> in Iraq belonging to several countries is discussed.
> Nobody can ignore this matter, otherwise no progress can be made -
> evidentially, the past nine years have proven this is true.
> Unless you consider this you miss the point..with respect - miss it yet again ?
> Moonirah
> UK
> BAGHDAD, Iraq -- Weighing in on renewed discussions among Western powers on
> Iraq, the senior United Nations official here called on Sunday for an
> immediate and unconditional lifting of many sanctions that would open the
> way to bigger flows of food, medicine and most other Iraqi imports.
> The official, Hans von Sponek, said a dispute over plans to revive
> international weapons inspections in Iraq now posed increasing risks to the
> social fabric in a country that has already borne more than nine years of
> United Nations sanctions.
> "Don't play the battle on the backs of the civilian population by letting
> them wait until the more complex issues are resolved," Sponek, a German who
> is the United Nations Humanitarian Coordinator for Iraq, said in an
> interview here.
> Sponek and his predecessor, Denis Halliday, have long tried to turn
> international attention toward the suffering of ordinary Iraqis, even as the
> United States and Britain have focused on the intransigence of the Iraqi
> Government, and blamed that Government for the travails of its citizens.
> But Sunday, on the eve of expected talks about Iraq at the United Nations,
> Sponek spoke in unusually impassioned terms about what he called the dangers
> of "using the human shield" in hopes of coaxing Iraqi concessions on arms
> issues.
> ??????????????????????????????????????????????????????????????????????
> "Please remove the humanitarian discussions from the rest in order to
>really end a silent human tragedy," Sponek said.
> ?????????????????????????????????????????????????????????????????????? 
> The remarks seemed intended at least in part as a reply to a State
> Department report issued last week that held the Iraqi leader, Saddam
> Hussein, wholly accountable for the suffering of his people.
> The talks at the United Nations, among the five permanent members of the
> Security Council, are intended to seek agreement on a plan that would ease
> sanctions on Iraq in exchange for Baghdad's submission to a new system of
> weapons inspections to replace one that collapsed late last year.
> The collapse was caused by bitter disputes between Iraq and the United
> Nations over access to suspected weapons sites, and it was followed last
> December by four days of heavy punitive air strikes by the United States and
> Britain. Air strikes that the Iraqi Government says have killed nearly 200
> people have continued sporadically in the nearly 10 months since.
> In that time, members of the Security Council have been unable to agree even
> among themselves over how any new system should function and on what terms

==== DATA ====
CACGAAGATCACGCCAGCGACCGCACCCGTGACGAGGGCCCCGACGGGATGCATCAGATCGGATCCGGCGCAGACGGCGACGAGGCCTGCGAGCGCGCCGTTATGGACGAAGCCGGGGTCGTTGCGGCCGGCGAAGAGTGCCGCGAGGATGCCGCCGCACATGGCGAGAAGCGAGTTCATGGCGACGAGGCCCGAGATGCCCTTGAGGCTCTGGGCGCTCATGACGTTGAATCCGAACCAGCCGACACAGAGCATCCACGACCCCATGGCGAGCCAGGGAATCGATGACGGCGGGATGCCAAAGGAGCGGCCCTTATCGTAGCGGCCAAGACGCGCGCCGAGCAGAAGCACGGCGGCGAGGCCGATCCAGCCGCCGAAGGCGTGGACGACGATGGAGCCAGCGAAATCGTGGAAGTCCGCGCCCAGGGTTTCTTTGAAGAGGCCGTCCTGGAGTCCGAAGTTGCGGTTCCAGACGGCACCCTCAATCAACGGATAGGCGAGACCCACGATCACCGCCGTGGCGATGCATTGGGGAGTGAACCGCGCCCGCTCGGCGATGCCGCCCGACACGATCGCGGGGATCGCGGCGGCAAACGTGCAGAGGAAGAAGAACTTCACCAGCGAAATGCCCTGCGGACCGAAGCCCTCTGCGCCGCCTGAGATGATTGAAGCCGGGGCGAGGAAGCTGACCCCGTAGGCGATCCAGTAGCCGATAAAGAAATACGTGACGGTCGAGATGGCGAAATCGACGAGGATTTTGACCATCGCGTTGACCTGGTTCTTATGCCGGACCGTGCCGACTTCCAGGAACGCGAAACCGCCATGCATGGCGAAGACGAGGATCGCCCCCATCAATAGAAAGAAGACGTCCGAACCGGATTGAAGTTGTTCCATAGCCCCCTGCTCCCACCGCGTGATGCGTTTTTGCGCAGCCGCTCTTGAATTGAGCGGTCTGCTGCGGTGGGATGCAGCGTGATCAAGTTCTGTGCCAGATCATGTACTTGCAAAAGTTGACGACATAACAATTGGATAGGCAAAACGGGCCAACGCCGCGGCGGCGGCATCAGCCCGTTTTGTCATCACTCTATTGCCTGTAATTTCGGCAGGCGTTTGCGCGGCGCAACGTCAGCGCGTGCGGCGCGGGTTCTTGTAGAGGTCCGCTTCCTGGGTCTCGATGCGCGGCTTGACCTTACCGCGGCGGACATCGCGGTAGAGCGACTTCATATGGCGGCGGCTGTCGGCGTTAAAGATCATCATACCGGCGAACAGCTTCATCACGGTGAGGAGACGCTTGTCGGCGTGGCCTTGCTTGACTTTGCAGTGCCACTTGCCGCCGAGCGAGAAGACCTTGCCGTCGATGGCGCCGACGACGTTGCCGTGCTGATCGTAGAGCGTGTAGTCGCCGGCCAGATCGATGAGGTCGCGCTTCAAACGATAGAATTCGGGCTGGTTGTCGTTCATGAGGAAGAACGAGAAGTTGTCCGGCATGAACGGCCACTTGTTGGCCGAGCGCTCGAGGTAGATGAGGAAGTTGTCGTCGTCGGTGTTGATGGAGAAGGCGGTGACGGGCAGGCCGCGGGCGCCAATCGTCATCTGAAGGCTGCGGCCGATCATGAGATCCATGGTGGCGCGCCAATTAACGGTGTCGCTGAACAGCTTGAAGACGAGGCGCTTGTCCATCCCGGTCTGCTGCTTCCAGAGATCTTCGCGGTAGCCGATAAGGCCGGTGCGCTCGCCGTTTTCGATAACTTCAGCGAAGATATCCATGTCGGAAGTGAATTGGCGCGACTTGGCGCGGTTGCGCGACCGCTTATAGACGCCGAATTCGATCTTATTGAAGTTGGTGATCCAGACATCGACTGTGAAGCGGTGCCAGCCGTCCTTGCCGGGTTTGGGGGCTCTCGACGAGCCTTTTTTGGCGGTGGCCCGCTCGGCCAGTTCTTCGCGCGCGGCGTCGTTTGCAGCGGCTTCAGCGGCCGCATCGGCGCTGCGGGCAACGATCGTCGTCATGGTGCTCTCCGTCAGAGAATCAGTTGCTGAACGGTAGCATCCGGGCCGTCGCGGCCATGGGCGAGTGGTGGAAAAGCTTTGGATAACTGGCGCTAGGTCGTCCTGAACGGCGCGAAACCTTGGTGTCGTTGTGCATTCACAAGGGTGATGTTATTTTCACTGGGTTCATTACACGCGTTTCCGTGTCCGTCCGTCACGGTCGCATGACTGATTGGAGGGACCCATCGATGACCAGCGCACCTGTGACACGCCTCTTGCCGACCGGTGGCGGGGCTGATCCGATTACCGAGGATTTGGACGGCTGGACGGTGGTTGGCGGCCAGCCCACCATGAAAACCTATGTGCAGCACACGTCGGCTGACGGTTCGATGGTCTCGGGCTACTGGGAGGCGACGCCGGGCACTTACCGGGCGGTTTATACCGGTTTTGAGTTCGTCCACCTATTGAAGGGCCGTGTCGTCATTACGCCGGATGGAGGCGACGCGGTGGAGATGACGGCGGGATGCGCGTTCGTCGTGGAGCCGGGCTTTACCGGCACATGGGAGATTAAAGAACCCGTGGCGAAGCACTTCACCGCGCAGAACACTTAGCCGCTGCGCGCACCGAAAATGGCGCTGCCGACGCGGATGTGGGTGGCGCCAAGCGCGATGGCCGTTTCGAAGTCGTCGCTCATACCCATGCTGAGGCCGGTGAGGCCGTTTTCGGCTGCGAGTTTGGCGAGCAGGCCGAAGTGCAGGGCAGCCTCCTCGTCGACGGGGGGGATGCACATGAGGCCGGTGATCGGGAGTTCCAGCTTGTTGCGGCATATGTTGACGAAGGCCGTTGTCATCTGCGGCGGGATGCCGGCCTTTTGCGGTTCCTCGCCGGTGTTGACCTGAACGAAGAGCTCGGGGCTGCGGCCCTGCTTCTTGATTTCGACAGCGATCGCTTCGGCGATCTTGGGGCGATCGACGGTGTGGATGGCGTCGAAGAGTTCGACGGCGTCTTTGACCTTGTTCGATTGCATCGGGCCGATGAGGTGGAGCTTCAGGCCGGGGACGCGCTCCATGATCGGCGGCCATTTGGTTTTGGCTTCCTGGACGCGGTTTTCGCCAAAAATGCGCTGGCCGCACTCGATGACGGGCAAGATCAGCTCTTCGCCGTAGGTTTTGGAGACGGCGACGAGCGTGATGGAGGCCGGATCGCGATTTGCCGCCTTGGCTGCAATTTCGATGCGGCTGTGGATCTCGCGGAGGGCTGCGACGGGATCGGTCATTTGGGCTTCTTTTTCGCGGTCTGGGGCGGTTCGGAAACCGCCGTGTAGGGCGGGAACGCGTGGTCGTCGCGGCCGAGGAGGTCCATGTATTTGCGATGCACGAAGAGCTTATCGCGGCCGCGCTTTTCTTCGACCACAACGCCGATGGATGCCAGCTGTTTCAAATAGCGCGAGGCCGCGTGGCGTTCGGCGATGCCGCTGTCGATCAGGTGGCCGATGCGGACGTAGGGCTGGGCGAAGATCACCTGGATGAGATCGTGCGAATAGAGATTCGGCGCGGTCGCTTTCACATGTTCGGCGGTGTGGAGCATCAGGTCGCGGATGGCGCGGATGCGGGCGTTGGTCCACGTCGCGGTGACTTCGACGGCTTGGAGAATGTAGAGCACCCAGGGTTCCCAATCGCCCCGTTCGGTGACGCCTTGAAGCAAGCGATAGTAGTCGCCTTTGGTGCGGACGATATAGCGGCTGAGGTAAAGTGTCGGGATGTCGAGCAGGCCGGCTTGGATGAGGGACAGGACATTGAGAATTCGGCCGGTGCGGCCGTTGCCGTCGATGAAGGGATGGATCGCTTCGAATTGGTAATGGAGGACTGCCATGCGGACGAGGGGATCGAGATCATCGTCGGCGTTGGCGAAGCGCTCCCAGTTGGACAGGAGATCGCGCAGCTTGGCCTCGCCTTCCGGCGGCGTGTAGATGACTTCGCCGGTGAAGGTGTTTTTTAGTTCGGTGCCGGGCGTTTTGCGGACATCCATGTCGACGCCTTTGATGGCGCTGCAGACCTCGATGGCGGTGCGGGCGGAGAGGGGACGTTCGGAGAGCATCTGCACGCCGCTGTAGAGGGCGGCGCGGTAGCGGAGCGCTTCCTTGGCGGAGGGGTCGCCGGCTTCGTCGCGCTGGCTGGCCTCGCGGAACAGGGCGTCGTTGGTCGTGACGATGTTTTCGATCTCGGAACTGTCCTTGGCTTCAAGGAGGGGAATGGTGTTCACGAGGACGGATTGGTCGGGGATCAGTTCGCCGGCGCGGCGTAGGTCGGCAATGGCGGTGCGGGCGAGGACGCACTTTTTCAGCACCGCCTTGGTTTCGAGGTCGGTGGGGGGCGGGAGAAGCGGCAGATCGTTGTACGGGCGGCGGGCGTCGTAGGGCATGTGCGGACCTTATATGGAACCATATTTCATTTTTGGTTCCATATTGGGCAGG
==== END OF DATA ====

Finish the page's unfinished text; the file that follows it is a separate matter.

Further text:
> it should be introduced. And throughout, the Baghdad Government has turned a
> deaf ear to all proposals, insisting instead that the time has come to lift
> all of the United Nations sanctions, which have been in force since the
> Persian Gulf war of 1991.
> The stalemate has left a United Nations special monitoring commission known
> as Unscom unable to carry out its work. Reviled by the Iraqi Government for
> its intrusive methods, the commission is now paying the price -- in Baghdad,
> its headquarters within a United Nations compound remain padlocked and
> shuttered.
> France, Russia and China, among the five permanent Security Council members,
> have been sympathetic to Iraq's contention that its Government has
> essentially carried out its obligations to the weapons inspectors. Those
> Governments now appear to support a plan that would allow an immediate end
> to the sanctions in return for Iraq's agreement to a new and less intrusive
> system of weapons inspection.
> But the United States and Britain, which believe that Iraq may still be
> concealing an illicit weapons program, have argued for tougher terms.
> Together with the Netherlands, Britain has called for a plan that would
> allow only a moderate easing of the sanctions -- and only after a test
> period of several months that would be intended to gauge Iraq's cooperation
> with a new inspection regime.
> The United States is seen as likely to support such an approach, but so far
> it is still opposed by the other three Council members. Senior officials
> from the five countries, who met in London last week, have reported progress
> toward a deal, but they also have cautioned that an agreement might not be
> possible.
> Sponek, the United Nations representative here, has responsibility only for
> humanitarian issues, and not the arms inspections. But even among those who
> disagree about weapons inspection, he noted, there is a consensus that
> ordinary Iraqis have suffered under the embargo; all, he argued, should move
> now to halt what he called their "continuing deprivation."
> Pointing to increases in crime, including prostitution, and the
> deteriorating quality of education, Sponek said he believed that Iraq should
> be given broad latitude to import any goods that did not also have military
> use.
> --
> -------------------------------------------------------------------------
> This is a discussion list run by the Campaign Against Sanctions on Iraq.
> To be removed/added, email, NOT
> the whole list. Please do not sent emails with attached files to the list
> *** Archived at ***

This is a discussion list run by the Campaign Against Sanctions on Iraq.
To be removed/added, email, NOT
the whole list. Please do not sent emails with attached files to the list
*** Archived at ***

[Campaign Against Sanctions on Iraq Homepage]